Why AgTech Is Worth Understanding

Rob Veres
Spero Ventures
Published in
3 min readJul 2, 2019


TWF” by Ian Sane is licensed under CC BY 2.0

“My time is precious, should I be spending it educating generalist investors about food and agriculture?” A CEO posed that question at a breakfast our Spero Ventures team hosted for AgTech founders last month.

This CEO had gone through a number of pitch meetings where they found the investors ill-prepared to consider investment, simply because they weren’t familiar enough with the sector. Most investors don’t come from a background in food and agriculture, and there are a number of challenges unique to the space that can create apprehension — growing seasons that complicate adoption and iteration for new products, intricate and opaque supply chains, and operational complexities in the field such as limited connectivity and, well… dirt, to name a few. We contend there is also unique opportunity, as the industry has lagged behind others in adopting new technology (adoption is growing, but varies widely by geography and size of farm, among other factors¹), and there is increasing appetite for improvements in demand forecasting, optimizing water and fertilizer usage, reducing waste, and preventing food safety incidents.

Though some investors are still coming up to speed, many investors have recognized these opportunities and are already active in the space, to the tune of $16.9B invested globally in agriculture and food tech startups— from “farm to fork” — in 2018. Much of this activity was downstream closer to the fork, with $10B invested in sectors including restaurants and retail, and eGrocery².

It’s encouraging to see this activity, but there is great need for innovation upstream as well. The world population is projected to reach nearly 10 billion by 2050, and there is a large gap to close between the calories produced by the global food system today vs. what will be required in about 30 years. And we need to realize this increase while also reducing the climate impact of food production, as agriculture and related land use generate one-quarter of annual greenhouse gas emissions³. The companies that help solve these problems will create value for the world and for their enterprise.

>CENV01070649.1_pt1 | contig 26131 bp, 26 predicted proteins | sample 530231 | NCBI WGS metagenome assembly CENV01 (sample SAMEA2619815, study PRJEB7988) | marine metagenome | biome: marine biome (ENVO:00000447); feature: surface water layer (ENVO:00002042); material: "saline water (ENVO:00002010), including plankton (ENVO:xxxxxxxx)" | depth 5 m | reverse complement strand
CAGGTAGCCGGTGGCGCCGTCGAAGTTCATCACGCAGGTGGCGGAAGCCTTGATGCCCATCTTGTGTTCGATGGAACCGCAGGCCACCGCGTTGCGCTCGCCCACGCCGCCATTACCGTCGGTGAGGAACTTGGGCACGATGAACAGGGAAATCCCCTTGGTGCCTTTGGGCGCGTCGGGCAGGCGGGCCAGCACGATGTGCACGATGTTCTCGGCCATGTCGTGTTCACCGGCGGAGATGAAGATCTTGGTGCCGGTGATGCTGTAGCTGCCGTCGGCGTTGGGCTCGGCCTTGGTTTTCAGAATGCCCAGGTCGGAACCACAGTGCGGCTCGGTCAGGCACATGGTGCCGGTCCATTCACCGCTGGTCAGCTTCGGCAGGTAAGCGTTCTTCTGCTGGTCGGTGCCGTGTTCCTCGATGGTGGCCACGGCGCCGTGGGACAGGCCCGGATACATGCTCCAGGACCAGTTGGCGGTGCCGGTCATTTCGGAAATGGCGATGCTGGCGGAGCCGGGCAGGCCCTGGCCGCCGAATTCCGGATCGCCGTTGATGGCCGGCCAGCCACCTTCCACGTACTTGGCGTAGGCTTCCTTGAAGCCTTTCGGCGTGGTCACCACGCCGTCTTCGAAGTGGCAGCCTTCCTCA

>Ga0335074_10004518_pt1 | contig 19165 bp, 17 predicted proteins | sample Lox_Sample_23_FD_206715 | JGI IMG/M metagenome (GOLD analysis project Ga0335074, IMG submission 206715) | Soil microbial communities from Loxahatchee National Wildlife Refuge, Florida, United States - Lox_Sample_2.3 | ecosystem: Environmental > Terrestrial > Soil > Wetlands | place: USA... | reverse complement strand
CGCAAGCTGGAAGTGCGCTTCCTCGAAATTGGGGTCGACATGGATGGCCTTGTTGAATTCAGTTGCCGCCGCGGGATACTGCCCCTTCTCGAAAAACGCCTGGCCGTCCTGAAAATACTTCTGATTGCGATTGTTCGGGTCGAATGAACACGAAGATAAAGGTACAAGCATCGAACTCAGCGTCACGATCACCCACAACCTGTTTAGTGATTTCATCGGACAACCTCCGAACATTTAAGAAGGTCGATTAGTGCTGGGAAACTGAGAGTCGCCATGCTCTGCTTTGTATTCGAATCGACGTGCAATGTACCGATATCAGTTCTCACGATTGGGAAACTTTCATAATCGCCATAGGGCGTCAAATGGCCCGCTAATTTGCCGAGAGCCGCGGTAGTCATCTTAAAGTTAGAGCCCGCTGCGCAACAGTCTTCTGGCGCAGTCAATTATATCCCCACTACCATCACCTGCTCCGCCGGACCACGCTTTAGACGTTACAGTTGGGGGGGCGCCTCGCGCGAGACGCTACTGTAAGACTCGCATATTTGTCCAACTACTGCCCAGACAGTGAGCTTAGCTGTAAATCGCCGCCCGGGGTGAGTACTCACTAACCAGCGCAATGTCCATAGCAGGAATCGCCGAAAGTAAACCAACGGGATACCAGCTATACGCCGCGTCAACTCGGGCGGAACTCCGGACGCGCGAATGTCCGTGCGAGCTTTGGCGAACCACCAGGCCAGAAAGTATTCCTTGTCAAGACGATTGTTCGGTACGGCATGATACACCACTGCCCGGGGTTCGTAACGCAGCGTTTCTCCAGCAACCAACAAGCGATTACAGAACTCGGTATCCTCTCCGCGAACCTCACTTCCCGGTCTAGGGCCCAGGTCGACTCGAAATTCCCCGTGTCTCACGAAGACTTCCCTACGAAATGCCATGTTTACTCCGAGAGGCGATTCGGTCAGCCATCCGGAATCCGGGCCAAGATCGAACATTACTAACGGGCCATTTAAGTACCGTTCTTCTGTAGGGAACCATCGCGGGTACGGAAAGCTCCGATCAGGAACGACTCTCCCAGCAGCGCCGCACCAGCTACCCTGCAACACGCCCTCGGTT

At Spero Ventures, we continue to evolve our thesis around AgTech. At the farm, we’re particularly interested in solutions that increase the efficiency, resiliency, and sustainability of food production by leveraging technology such as data analytics to improve forecasts, AI/ML to increase crop yields, and automation to address worsening labor challenges. And in the supply chain we seek new platforms, marketplaces, and delivery channels that enable producers and consumers to reach each other more easily, transparently, and safely.

Regarding that founder’s question, we replied that educating investors about your market ecosystem is a cost of doing business, and applies to many spaces. It’s in your interest as a founder to be able to raise capital from as wide a group as possible — you have likely seen benefit from other founders who did this before you, and you’re both helping yourself and paying it forward to the next batch of founders by continuing the process.

We will be continuing this discussion of innovation and investment in food and agriculture at the Sustainable Food and Agriculture program we are hosting with One World in late July — “Hacking Food”. I hope you can join us! And if you’re an entrepreneur building a solution in food and agriculture, please reach out!


[1]: Say, Sait M., Mustafa Sehri, Muharrem Keskin, Yunus Emre Sekerli. 2017. Adoption of Precision Agriculture Technologies in Developed and Developing Countries. Retrieved from the ResearchGate website: https://www.researchgate.net/publication/320908156_Adoption_of_Precision_Agriculture_Technologies_in_Developed_and_Developing_Countries

[2]: AgFunder. 2019. AgFunder AgriFood Tech Investing Report — 2018. Retrieved from the AgFunder website: https://agfunder.com/research/agrifood-tech-investing-report-2018/

[3]: Searchinger, Tim, Richard Waite, Craig Hanson, Janet Ranganathan, Patrice Dumas, and Emily Matthews. 2018. World Resources Report: Creating a Sustainable Food Future. Retrieved from the World Resources Institute website: https://www.wri.org/publication/creating-sustainable-food-future